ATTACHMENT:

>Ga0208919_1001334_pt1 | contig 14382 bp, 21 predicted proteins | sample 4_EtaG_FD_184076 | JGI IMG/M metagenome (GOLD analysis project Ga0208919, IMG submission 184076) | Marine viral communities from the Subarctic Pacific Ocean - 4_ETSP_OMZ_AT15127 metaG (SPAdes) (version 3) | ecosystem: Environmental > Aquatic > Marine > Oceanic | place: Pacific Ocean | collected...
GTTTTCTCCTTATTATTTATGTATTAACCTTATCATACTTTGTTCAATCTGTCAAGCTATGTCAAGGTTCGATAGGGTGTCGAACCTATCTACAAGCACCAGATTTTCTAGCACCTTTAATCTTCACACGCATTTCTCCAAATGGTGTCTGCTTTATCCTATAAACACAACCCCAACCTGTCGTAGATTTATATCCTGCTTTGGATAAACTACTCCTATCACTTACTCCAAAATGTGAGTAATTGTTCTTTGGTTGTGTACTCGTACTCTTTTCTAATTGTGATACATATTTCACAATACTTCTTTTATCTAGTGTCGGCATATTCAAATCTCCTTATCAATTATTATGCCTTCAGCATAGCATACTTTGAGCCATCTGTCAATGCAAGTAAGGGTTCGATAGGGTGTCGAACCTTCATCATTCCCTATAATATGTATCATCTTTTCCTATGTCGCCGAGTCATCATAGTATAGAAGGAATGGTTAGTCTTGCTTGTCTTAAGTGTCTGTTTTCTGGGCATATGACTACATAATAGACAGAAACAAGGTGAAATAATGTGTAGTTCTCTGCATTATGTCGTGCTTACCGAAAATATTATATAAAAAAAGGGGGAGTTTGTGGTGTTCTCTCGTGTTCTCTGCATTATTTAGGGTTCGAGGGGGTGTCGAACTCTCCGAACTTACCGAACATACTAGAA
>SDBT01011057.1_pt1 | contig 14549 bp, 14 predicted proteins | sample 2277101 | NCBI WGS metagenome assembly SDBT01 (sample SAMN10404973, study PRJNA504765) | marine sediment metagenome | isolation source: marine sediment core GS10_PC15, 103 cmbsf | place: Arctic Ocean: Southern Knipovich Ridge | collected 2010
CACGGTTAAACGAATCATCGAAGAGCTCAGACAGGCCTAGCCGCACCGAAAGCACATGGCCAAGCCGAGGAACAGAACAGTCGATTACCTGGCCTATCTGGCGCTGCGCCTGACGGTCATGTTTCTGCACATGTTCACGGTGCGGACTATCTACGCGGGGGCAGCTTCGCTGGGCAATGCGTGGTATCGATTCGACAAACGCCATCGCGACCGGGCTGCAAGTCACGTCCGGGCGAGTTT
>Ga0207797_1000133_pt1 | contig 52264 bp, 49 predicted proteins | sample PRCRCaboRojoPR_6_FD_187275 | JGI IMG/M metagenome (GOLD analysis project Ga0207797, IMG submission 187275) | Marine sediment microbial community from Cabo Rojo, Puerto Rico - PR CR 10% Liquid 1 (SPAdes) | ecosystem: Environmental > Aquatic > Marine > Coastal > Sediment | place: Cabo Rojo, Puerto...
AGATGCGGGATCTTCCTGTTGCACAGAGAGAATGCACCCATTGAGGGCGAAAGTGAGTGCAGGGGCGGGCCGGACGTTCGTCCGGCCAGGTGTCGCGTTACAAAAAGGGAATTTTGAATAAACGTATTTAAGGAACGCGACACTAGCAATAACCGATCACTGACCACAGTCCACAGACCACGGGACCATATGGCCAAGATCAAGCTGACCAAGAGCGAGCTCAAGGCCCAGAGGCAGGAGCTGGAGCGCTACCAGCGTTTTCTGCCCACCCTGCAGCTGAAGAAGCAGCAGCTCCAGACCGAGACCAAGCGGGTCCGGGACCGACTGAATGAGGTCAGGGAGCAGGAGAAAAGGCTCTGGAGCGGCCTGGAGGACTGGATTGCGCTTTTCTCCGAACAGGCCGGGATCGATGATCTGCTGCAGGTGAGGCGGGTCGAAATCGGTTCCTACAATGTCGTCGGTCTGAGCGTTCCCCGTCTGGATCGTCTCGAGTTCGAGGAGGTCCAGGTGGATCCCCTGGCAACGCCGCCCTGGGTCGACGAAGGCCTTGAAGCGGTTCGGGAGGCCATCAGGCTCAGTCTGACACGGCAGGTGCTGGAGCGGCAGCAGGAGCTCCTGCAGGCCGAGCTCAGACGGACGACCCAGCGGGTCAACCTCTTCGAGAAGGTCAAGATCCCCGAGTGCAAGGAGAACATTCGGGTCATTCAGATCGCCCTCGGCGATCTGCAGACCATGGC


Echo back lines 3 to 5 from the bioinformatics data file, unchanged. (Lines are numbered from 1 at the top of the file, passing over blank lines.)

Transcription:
>SDBT01011057.1_pt1 | contig 14549 bp, 14 predicted proteins | sample 2277101 | NCBI WGS metagenome assembly SDBT01 (sample SAMN10404973, study PRJNA504765) | marine sediment metagenome | isolation source: marine sediment core GS10_PC15, 103 cmbsf | place: Arctic Ocean: Southern Knipovich Ridge | collected 2010
CACGGTTAAACGAATCATCGAAGAGCTCAGACAGGCCTAGCCGCACCGAAAGCACATGGCCAAGCCGAGGAACAGAACAGTCGATTACCTGGCCTATCTGGCGCTGCGCCTGACGGTCATGTTTCTGCACATGTTCACGGTGCGGACTATCTACGCGGGGGCAGCTTCGCTGGGCAATGCGTGGTATCGATTCGACAAACGCCATCGCGACCGGGCTGCAAGTCACGTCCGGGCGAGTTT
>Ga0207797_1000133_pt1 | contig 52264 bp, 49 predicted proteins | sample PRCRCaboRojoPR_6_FD_187275 | JGI IMG/M metagenome (GOLD analysis project Ga0207797, IMG submission 187275) | Marine sediment microbial community from Cabo Rojo, Puerto Rico - PR CR 10% Liquid 1 (SPAdes) | ecosystem: Environmental > Aquatic > Marine > Coastal > Sediment | place: Cabo Rojo, Puerto...